Turkey orders trial for newspaper staff, detains more pro-Kurd officials
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Can Dundar (R), editor-in-chief of Cumhuriyet, accompanied by his Ankara bureau chief Erdem Gul, talks to media as they leave at the Justice Palace in Istanbul, Turkey May 6, 2016. REUTERS/Osman Orsal -
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By Tuvan Gumrukcu and Osman Orsal
ANKARA/ISTANBUL (Reuters) - Turkish authorities ordered on Saturday that the editor and senior staff of a leading opposition newspaper be arrested pending trial, as more pro-Kurdish officials were detained sparking protests against the widening state crackdown.
Police fired tear gas and water cannon on a crowd of around 1,000 protesters in central Istanbul who were trying to get to the offices of the secularist Cumhuriyet newspaper. Nine of its journalists and executives were detained on Monday
Prosecutors said staff at the paper, one of the few still critical of President Tayyip Erdogan, were suspected of crimes committed on behalf of Kurdish militants and U.S.-based cleric Fethullah Gulen, who is accused of instigating a coup attempt.
Since the failed coup in July, more than 110,000 judges, teachers, police and civil servants have been detained or suspended in a crackdown that Erdogan's critics say is quashing legitimate opposition.
"The international community is outraged. What are you trying to do? Are you trying to create a Turkey where everyone is in jail?" the head of the main opposition party, Kemal Kilicdaroglu, said.
"What has the Cumhuriyet newspaper done? Have they planted bombs somewhere?"
On Saturday, authorities appointed a new mayor to Sirnak municipality, part of a campaign over recent weeks of replacing pro-Kurdish officials in the mostly Kurdish southeast.
A bomb in Sirnak province on Saturday killed two children and wounded four, an attack that the local governor's office blamed on the outlawed Kurdistan Workers Party (PKK). A second bomb later exploded at the municipal office before the new mayor's arrival, wounding one security force member, the governor's office said.
A total of 17 PKK militants have been killed since Friday in Sirnak, it said.
On Friday, the co-leaders of the pro-Kurdish Peoples' Democratic Party (HDP) were jailed pending trial and several others were arrested.
Erdogan has accused Turkey's third-largest party of links to the PKK which has carried out an insurgency for three decades.
"SHEEP AT A BUTCHER'S"
The HDP denies that and says it is working for a peaceful resolution of the conflict. It says it is being targeted by Erdogan in a drive to help the ruling AKP push through a constitutional change that would give him the executive presidential powers he has long sought.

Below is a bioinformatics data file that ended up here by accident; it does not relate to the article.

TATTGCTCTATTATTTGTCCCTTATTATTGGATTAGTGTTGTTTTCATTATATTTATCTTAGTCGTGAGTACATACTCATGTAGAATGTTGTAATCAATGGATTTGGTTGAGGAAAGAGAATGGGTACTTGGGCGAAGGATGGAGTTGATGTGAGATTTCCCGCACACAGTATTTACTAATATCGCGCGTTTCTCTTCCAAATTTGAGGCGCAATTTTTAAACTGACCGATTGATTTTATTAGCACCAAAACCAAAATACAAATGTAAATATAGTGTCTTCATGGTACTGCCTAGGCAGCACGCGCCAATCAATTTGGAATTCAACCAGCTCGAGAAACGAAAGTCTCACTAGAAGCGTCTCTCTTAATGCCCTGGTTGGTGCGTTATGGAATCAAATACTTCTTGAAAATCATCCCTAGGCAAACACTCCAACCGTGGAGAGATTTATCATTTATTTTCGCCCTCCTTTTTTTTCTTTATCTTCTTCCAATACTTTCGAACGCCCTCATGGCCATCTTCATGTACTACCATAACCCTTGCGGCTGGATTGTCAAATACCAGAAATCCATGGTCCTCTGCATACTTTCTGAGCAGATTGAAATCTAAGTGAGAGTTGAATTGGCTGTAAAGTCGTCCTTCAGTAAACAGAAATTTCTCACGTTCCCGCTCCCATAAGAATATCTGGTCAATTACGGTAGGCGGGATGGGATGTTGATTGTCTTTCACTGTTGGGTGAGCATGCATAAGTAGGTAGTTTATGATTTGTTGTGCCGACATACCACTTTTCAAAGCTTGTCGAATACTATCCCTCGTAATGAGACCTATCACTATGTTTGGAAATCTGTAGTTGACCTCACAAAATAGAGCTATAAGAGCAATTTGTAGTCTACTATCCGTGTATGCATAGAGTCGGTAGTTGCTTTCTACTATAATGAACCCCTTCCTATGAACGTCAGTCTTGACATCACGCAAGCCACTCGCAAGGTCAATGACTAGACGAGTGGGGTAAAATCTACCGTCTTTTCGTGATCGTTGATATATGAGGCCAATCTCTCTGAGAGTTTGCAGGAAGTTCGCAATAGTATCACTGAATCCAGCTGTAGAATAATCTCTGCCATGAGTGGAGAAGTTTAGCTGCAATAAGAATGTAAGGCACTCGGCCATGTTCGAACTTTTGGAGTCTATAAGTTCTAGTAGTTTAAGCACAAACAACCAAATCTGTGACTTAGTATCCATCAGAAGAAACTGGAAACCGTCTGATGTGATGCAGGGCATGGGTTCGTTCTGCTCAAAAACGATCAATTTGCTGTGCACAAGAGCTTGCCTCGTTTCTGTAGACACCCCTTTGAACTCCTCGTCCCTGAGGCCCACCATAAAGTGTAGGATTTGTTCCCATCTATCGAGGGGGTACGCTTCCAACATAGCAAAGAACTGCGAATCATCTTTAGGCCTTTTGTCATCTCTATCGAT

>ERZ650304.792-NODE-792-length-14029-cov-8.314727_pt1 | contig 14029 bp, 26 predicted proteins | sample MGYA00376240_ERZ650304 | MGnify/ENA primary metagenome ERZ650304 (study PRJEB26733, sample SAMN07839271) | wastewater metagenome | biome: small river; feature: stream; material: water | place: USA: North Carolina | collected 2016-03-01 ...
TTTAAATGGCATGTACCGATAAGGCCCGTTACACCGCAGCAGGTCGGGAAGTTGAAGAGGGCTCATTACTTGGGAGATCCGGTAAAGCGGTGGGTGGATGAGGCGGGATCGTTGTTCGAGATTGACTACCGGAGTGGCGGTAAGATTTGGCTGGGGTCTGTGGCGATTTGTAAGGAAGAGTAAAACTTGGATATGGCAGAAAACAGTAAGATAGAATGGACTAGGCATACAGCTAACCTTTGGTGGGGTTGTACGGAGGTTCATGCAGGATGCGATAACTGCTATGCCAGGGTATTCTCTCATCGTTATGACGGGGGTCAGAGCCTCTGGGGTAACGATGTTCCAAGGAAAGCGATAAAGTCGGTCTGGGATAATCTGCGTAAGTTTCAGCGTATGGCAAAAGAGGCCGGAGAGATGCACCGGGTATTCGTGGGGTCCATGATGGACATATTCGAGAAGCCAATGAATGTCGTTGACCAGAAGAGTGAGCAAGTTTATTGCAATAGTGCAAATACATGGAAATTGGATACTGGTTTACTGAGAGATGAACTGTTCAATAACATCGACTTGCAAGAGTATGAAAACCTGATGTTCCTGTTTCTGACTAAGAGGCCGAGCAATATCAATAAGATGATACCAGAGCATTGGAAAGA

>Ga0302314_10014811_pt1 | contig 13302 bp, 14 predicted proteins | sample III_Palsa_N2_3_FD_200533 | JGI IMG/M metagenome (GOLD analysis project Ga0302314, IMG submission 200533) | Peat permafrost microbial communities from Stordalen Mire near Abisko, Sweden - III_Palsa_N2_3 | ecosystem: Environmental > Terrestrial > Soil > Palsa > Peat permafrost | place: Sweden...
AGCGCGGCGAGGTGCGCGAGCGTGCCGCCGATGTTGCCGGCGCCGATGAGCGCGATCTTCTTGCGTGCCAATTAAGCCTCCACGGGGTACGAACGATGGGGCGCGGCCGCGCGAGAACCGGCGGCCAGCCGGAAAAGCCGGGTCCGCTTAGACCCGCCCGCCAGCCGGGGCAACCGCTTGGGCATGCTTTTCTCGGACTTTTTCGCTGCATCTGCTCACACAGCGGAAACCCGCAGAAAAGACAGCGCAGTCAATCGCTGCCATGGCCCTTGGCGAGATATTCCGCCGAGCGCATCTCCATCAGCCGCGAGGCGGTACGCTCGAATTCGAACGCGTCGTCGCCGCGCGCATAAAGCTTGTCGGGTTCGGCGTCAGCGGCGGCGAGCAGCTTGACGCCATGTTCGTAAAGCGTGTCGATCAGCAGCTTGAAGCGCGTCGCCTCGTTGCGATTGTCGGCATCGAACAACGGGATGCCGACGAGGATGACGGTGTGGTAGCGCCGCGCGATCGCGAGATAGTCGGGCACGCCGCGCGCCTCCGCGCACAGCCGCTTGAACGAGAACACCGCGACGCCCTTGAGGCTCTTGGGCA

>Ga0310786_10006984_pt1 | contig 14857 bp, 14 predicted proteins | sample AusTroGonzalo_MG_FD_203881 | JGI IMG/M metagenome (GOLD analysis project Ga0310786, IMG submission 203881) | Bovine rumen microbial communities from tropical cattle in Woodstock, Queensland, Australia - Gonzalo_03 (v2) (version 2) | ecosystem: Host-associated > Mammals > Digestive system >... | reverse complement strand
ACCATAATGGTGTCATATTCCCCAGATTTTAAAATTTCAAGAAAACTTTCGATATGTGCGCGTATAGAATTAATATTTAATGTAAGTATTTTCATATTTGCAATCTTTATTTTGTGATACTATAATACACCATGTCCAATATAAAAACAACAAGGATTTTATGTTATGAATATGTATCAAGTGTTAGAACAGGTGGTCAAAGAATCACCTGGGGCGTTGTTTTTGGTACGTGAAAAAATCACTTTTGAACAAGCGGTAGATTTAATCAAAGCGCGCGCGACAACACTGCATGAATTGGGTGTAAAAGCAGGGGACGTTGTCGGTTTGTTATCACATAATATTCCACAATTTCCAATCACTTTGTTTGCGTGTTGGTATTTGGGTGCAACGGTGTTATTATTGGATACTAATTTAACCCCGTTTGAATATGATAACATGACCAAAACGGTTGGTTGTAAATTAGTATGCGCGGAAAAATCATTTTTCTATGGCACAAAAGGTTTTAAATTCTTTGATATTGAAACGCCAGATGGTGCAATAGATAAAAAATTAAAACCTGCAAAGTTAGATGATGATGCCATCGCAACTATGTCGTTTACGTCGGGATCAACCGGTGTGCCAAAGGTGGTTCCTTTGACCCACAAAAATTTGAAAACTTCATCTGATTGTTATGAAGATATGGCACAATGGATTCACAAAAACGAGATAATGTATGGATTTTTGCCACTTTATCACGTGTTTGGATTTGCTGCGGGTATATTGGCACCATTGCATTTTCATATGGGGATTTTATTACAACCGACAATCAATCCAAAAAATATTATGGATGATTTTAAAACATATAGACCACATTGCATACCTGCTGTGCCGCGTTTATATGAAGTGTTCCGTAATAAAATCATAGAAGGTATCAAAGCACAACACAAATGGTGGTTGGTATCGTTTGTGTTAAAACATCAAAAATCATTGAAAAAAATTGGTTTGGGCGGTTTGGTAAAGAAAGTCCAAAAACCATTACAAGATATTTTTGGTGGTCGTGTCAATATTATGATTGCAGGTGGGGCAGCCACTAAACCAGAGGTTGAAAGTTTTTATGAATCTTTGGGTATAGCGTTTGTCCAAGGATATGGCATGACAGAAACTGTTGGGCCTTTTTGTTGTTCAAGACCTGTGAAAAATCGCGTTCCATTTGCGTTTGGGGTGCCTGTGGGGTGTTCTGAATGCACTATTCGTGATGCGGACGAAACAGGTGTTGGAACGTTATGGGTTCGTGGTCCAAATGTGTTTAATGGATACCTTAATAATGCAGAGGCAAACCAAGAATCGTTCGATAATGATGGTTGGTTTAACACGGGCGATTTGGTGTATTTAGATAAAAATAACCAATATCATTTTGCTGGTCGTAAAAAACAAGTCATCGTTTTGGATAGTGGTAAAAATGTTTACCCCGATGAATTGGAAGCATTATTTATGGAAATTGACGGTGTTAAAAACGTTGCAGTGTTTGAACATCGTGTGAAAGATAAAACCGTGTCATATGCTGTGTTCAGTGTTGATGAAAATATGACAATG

Prime Minister Binali Yildirim has said the HDP lawmakers were detained after refusing to give testimony in a probe linked to "terrorist propaganda".
One HDP member of parliament detained on Friday and then released said the party had no intention of cooperating.
"You will have to keep waiting if you expect us to show our necks like sheep at a butcher's," Sirri Sureyya Onder was quoted as saying by the Dogan news agency. "We will not be instruments in your false legal actions."
The scope of the crackdown has rattled the West.
German Justice Minister Heiko Maas said Turkey's treatment of the media was "completely unacceptable", telling the Donaukurier newspaper that Ankara was violating the core values of the European Union which Turkey hopes to join.
EU foreign policy chief Federica Mogherini said she was "extremely worried" by the arrests, and raised her concerns in a telephone call with Turkey's foreign and EU affairs ministers late on Friday. The United States expressed "deep concern", while the lira currency fell to a record low.
Hours after Friday's detentions, a car bomb killed 11 people and wounded more than 100 near a police station in the southeastern city of Diyarbakir where some HDP lawmakers were being held.
Islamic State claimed responsibility for the attack, the jihadists' Amaq news agency said. But the Diyarbakir governor's office said the bomb was the work of the PKK, citing intercepted communications between Kurdish militants.
Some 170 newspapers, magazines, TV stations and news agencies have been closed in the crackdown, leaving 2,500 journalists unemployed, Turkey's journalists' association said.
Cumhuriyet's previous editor, Can Dundar, was jailed last year for publishing state secrets involving Turkey's support for Syrian rebels.
He was later released and is now overseas to avoid arrest.
(Additional reporting by Gulsen Solaker and Umit Bektas in Ankara; Ebru Tuncay in Istanbul; Andrea Shalal in Berlin; Writing by Tuvan Gumrukcu; Editing by David Dolan and Stephen Powell)
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